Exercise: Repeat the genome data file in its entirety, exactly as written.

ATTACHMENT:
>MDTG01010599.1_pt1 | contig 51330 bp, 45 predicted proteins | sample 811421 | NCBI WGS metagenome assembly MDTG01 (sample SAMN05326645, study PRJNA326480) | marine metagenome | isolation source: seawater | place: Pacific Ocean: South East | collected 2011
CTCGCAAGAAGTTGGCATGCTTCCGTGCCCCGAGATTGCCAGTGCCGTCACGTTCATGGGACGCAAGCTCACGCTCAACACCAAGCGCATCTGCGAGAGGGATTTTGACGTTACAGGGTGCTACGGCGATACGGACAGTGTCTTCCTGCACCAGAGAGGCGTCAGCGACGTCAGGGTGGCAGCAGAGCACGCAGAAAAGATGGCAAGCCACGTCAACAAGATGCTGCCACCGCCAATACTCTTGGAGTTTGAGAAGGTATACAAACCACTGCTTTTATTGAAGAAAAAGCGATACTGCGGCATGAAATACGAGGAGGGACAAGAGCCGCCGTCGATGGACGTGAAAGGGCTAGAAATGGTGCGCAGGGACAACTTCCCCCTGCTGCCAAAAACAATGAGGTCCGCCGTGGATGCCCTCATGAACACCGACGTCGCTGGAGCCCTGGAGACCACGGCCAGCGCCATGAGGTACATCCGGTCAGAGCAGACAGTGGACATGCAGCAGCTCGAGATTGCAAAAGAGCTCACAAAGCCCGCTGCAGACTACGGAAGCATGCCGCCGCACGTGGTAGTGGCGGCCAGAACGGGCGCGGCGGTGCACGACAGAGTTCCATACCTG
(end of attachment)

>MDTG01010599.1_pt1 | contig 51330 bp, 45 predicted proteins | sample 811421 | NCBI WGS metagenome assembly MDTG01 (sample SAMN05326645, study PRJNA326480) | marine metagenome | isolation source: seawater | place: Pacific Ocean: South East | collected 2011
CTCGCAAGAAGTTGGCATGCTTCCGTGCCCCGAGATTGCCAGTGCCGTCACGTTCATGGGACGCAAGCTCACGCTCAACACCAAGCGCATCTGCGAGAGGGATTTTGACGTTACAGGGTGCTACGGCGATACGGACAGTGTCTTCCTGCACCAGAGAGGCGTCAGCGACGTCAGGGTGGCAGCAGAGCACGCAGAAAAGATGGCAAGCCACGTCAACAAGATGCTGCCACCGCCAATACTCTTGGAGTTTGAGAAGGTATACAAACCACTGCTTTTATTGAAGAAAAAGCGATACTGCGGCATGAAATACGAGGAGGGACAAGAGCCGCCGTCGATGGACGTGAAAGGGCTAGAAATGGTGCGCAGGGACAACTTCCCCCTGCTGCCAAAAACAATGAGGTCCGCCGTGGATGCCCTCATGAACACCGACGTCGCTGGAGCCCTGGAGACCACGGCCAGCGCCATGAGGTACATCCGGTCAGAGCAGACAGTGGACATGCAGCAGCTCGAGATTGCAAAAGAGCTCACAAAGCCCGCTGCAGACTACGGAAGCATGCCGCCGCACGTGGTAGTGGCGGCCAGAACGGGCGCGGCGGTGCACGACAGAGTTCCATACCTG